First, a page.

Beginning in the early days of the Cold War, the United States has relied on the threat to use nuclear weapons first as a way to deter both nuclear and non-nuclear attacks. Yet, the world has changed significantly since then. In the contemporary era, the dangers and risks of a first-strike policy outweigh the hoped-for deterrence benefits. The United States should join China and India in adopting a declared no-first-use policy and should encourage the other nuclear-armed states to do likewise. A no-first-use policy means that the United States would pledge to use nuclear weapons only in retaliation for a nuclear attack. The sole purpose of U.S. nuclear weapons would then be to deter — and, if necessary, respond to — the use of nuclear weapons against the United States and its allies and partners. To be credible, this declaratory pledge would need to be reflected in a retaliatory-strike-only nuclear force posture.
The most important goal for the United States today should be to prevent the use of nuclear weapons. Since the United States dropped atomic bombs on Hiroshima and Nagasaki in 1945 — the only use of nuclear weapons in warfare — it has established a nearly 74-year tradition of not using nuclear weapons. This tradition is the single most important fact of the nuclear age. Today, the risks of nuclear war are increasing. Heightened geopolitical tensions, a more complex calculus of deterrence in a multipolar nuclear world, renewed reliance on nuclear weapons, technological arms races in nuclear and non-nuclear systems, the collapse of arms control, and the return of nuclear brinkmanship have all resulted in highly dangerous deterrence policies that, through miscalculation or accident, could plunge the United States into a nuclear war with North Korea, Russia, or China. The nuclear-armed states urgently need to step back from this dangerous situation by adopting a no-first-use policy that would significantly reduce the risk of nuclear war.
International Relations Theory and No First Use
Several theoretical approaches in international relations help to illuminate why states choose to adopt a first-use versus a no-first-use (NFU) policy. A realist approach, which emphasizes the central role of material capabilities, would generally be skeptical of no-first-use pledges, which it would view as “cheap talk” and unenforceable. States that have made such pledges could still launch a nuclear weapon first in a conflict. Thus, NATO leaders and other observers expressed considerable skepticism during the final years of the Cold War that Russia’s declaration of an NFU policy in 1982 had any real substance behind it.1 Today, while India has made an NFU pledge, analysts debate how constraining it really is. In turn, Indian Prime Minister Narendra Modi is sometimes dismissive of China’s NFU policy.2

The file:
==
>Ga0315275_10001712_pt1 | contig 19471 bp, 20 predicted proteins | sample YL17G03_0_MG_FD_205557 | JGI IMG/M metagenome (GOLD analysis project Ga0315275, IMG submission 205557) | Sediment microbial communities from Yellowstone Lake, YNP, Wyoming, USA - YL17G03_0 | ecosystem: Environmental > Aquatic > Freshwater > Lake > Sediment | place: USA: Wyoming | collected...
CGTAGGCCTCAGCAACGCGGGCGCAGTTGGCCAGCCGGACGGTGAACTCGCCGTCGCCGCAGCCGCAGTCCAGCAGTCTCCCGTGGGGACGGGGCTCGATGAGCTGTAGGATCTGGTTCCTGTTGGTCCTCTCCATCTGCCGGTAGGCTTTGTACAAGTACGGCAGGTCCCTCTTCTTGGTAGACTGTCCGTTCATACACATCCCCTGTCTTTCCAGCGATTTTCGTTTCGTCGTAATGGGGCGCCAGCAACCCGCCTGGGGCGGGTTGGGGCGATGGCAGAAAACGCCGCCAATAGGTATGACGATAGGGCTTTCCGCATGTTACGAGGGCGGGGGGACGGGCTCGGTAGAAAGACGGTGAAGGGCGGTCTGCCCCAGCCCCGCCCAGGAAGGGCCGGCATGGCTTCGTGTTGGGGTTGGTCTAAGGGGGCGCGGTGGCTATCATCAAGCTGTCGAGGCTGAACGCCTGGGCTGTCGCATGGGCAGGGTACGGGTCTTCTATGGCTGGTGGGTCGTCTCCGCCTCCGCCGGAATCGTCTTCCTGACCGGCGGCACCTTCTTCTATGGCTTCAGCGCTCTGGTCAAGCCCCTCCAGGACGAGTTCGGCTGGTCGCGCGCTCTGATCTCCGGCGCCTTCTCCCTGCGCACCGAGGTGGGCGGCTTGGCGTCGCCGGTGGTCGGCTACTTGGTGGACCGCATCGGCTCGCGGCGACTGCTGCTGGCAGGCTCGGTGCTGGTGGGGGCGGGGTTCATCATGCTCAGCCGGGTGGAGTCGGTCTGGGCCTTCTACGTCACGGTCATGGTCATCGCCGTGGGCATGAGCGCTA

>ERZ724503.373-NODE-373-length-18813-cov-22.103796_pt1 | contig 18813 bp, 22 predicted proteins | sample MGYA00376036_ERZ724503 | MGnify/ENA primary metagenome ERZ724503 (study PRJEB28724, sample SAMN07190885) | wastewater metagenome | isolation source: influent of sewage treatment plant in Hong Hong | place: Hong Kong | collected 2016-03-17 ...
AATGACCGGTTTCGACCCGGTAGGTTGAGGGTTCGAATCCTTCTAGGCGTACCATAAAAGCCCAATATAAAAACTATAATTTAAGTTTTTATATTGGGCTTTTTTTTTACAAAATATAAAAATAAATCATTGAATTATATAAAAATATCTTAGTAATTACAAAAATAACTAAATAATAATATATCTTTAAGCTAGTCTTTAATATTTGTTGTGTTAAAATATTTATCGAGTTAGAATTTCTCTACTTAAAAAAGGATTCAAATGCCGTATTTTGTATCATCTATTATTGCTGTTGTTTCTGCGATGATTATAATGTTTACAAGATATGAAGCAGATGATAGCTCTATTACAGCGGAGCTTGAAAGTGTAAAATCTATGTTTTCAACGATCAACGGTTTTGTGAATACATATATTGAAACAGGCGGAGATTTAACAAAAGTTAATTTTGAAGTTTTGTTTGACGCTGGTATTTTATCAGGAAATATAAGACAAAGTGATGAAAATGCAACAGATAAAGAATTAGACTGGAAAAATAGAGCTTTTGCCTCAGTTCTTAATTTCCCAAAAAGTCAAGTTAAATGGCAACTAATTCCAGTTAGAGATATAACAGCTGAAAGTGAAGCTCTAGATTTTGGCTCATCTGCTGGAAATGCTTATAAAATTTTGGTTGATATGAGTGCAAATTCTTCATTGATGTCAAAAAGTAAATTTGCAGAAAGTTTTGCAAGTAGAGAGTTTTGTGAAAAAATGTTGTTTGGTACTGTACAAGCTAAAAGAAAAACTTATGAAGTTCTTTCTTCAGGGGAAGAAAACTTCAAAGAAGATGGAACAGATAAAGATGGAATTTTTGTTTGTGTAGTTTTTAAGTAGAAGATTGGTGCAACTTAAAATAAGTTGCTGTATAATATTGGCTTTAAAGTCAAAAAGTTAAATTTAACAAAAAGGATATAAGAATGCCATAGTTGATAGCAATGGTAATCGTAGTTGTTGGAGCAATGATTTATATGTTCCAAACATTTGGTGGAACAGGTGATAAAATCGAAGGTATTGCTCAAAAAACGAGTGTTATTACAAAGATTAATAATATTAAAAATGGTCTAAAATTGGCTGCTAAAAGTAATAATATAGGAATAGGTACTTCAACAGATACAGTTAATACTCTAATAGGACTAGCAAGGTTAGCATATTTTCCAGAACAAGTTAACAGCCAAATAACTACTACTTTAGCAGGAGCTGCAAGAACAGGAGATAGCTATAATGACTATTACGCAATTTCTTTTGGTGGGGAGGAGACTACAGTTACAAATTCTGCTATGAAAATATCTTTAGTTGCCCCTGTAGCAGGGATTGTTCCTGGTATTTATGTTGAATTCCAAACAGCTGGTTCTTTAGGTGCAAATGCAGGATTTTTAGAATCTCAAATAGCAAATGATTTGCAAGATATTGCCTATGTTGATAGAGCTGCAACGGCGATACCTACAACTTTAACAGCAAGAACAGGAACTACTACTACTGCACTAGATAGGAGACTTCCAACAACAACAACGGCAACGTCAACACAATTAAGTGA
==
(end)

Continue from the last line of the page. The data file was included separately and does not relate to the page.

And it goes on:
But some states — India, China, and the Soviet Union for a period — have nevertheless pledged no-first-use and, in the cases of India and China, have attempted to make those pledges credible. What explains these choices? The empirical record suggests that a state’s choice regarding a nuclear first-use policy tends to be strongly influenced by asymmetries in the conventional military balance between nuclear-armed adversaries. Nuclear-armed states that face a conventionally superior military adversary will threaten to use nuclear weapons first because they depend more heavily on nuclear threats to defend themselves. In contrast, nuclear-armed states that possess overwhelming conventional superiority are more likely to declare an NFU policy because it privileges their conventional advantage on the battlefield and might help to keep the conflict non-nuclear.